In his youth, Christopher Schmid would watch and play sports, even manning third base for Haverford College’s JV team one year (and batting over .300). But for Schmid the game was always about more than the crack of the bat. He loved the numbers, too, and in the context of medicine and science, he has made them his career.
This summer he joined the Brown roster both as a professor of biostatistics and as a founding member of the University’s Center for Evidence-Based Medicine, along with fellow professors Tom Trikalinos and Joseph Lau.
When Schmid wasn’t in the Haverford dugout he pursued a math degree. Then he earned a master’s and a Ph.D. in statistics at Harvard. Health care wasn’t on his mind until he landed his first job, a statistical consultant position that happened to be at the Tufts University School of Medicine.
“I really had no intention of going into medicine, but a woman at Tufts told me they had an opening,” Schmid said. “In fact it was her job. She was leaving it.”
Ever since, Schmid has been applying math to medicine. He has developed a particular specialty of devising and implementing clever ways of merging data from disparate sources, such as clinical studies or databases, into a more informative single repository of knowledge, a field called meta-analysis. Lau, a well-known pioneer in meta-analysis for bringing computing to bear on problems in the field, introduced Schmid to meta-analysis about two decades ago and they have been working together ever since.
The power of successfully merging data from multiple sources can be found in a seemingly endless number of medical applications. Two meaningful examples seem to bookend Schmid’s career so far (though there have been many other applications and a number of more fundamental papers in between). In July, Schmid co-authored a paper in the New England Journal of Medicine that could have an important impact on diagnosing chronic kidney disease. By combining data from more than 18 studies involving more than 6,000 patients, he and his colleagues were able to devise and validate new equations for estimating a key but tricky metric of kidney performance. A “glomerular filtration rate” reading below a certain level indicates disease, but the estimation methods doctors have relied upon have had shaky accuracy. The new math is more accurate and could therefore prevent people from being misdiagnosed.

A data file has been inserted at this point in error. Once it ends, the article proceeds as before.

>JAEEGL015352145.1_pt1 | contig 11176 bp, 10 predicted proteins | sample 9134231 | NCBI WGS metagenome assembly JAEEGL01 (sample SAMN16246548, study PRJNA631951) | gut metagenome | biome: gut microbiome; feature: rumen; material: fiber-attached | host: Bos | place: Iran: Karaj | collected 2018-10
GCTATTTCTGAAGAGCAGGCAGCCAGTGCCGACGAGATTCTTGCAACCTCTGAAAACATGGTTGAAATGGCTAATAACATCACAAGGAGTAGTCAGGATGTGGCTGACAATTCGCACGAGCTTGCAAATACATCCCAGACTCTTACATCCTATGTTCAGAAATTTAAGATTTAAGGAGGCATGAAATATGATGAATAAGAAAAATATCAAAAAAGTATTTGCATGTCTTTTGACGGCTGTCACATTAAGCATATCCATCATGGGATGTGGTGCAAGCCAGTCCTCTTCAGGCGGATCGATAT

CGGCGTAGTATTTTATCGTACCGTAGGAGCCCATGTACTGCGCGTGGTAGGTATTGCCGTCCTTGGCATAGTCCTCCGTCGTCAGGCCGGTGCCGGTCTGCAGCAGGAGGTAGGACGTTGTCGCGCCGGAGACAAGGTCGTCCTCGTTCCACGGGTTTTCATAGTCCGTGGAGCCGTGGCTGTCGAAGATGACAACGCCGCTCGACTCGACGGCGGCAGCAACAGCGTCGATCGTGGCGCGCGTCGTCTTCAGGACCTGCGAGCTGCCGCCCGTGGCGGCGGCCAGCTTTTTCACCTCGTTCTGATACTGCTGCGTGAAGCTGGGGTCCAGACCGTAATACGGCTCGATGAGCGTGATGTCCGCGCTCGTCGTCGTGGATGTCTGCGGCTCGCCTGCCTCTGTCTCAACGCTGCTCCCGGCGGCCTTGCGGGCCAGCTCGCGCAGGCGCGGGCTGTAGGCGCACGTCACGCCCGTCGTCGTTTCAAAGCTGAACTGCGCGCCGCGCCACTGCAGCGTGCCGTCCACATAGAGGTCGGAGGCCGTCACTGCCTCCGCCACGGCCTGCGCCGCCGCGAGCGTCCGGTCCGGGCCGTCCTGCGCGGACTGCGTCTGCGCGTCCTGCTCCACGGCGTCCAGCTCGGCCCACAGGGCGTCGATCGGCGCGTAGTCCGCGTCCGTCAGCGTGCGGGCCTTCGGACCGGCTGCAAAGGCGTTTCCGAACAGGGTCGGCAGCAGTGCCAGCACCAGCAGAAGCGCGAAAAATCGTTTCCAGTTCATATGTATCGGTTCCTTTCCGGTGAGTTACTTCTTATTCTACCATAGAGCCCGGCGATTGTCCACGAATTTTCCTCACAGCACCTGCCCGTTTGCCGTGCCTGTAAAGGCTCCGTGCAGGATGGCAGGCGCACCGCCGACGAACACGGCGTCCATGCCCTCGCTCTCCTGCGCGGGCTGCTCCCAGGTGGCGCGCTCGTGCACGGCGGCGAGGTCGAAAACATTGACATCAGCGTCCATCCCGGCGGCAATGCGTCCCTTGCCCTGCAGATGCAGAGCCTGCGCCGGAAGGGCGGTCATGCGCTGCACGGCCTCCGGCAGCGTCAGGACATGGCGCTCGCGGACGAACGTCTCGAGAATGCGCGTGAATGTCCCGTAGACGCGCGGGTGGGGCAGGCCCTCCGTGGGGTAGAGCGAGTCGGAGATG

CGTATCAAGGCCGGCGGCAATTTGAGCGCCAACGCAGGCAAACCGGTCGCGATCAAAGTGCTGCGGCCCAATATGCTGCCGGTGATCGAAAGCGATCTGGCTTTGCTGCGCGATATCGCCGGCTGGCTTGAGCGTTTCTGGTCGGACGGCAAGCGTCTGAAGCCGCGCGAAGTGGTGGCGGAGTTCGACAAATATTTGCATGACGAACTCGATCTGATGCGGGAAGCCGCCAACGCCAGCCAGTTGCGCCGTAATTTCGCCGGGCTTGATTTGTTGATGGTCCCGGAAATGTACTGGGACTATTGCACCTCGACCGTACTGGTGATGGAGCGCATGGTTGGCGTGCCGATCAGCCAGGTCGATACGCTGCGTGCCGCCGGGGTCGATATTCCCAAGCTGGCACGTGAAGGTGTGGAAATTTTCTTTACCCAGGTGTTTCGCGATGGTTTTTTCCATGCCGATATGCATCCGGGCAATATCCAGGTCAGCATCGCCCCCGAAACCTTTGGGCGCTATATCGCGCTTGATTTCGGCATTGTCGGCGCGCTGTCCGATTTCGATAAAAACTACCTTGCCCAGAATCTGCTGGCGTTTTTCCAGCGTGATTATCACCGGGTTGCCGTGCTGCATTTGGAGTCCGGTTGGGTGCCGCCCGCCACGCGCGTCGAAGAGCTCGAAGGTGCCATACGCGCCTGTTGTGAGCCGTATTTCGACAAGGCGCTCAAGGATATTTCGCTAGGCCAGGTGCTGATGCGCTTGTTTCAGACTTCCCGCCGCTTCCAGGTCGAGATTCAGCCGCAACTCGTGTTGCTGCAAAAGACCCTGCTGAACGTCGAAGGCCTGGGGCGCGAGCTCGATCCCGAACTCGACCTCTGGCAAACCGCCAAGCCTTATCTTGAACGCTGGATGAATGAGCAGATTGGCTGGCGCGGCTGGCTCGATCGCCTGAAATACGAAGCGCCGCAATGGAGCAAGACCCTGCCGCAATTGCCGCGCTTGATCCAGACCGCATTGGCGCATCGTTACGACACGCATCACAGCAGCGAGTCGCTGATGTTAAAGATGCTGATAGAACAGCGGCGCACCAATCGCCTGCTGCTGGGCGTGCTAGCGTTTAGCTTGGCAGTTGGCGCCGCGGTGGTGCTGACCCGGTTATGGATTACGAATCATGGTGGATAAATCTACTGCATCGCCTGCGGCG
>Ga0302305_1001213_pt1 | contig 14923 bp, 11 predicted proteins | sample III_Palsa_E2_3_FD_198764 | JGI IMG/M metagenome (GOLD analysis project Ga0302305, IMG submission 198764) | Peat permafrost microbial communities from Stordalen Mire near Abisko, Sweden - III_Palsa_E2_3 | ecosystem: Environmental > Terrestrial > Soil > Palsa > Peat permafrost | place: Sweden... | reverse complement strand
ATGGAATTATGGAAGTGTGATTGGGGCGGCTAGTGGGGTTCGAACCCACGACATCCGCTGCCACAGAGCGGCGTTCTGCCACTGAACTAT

Schmid made a similarly important contribution in one of his first professional projects. In collaboration with colleagues at Tufts, Schmid helped develop the “thrombolytic predictive instrument.” That set of statistical models integrated data including electrocardiogram readings to help doctors predict a suspected heart attack patient’s near-term risk for further cardiovascular problems, such as stroke. Hewlett-Packard included it as a feature of their ECG machines.
“This was my very first time I had worked with putting databases together,” Schmid said.
As rewarding as his work has been over the last 20 years, Schmid was always in a medical center at Tufts, rather than in a more academic setting. “I worked at a hospital,” Schmid said. “There wasn’t a lot of methods research done. I had always been looking for a statistics or biostatistics department.”
Now that he’s come to the biostatistics department in Brown’s Program in Public Health, he’ll continue to influence medicine mathematically, but he can also interact more readily with methodological colleagues in computer science, math, and applied math, as well as engage new application areas such as ecology. In May he attended the University’s “Day of Data,” in which colleagues from many fields talked about how they grapple with huge amounts of quantitative information.
“There are obviously a lot of people in a lot of different areas here, and maybe someday one of our methods will be useful to them,” he said.
In addition to working with a broader set of colleagues, Schmid said he is also looking forward to working with likeminded students. At Tufts he mentored plenty of future physicians, but they were not primarily interested in statistics. At Brown he’ll run the biostatistics department’s master’s program.
“This enables me to continue my research but also to stay involved in education,” he said.
After all, in baseball terms, professors are not only players but also coaches.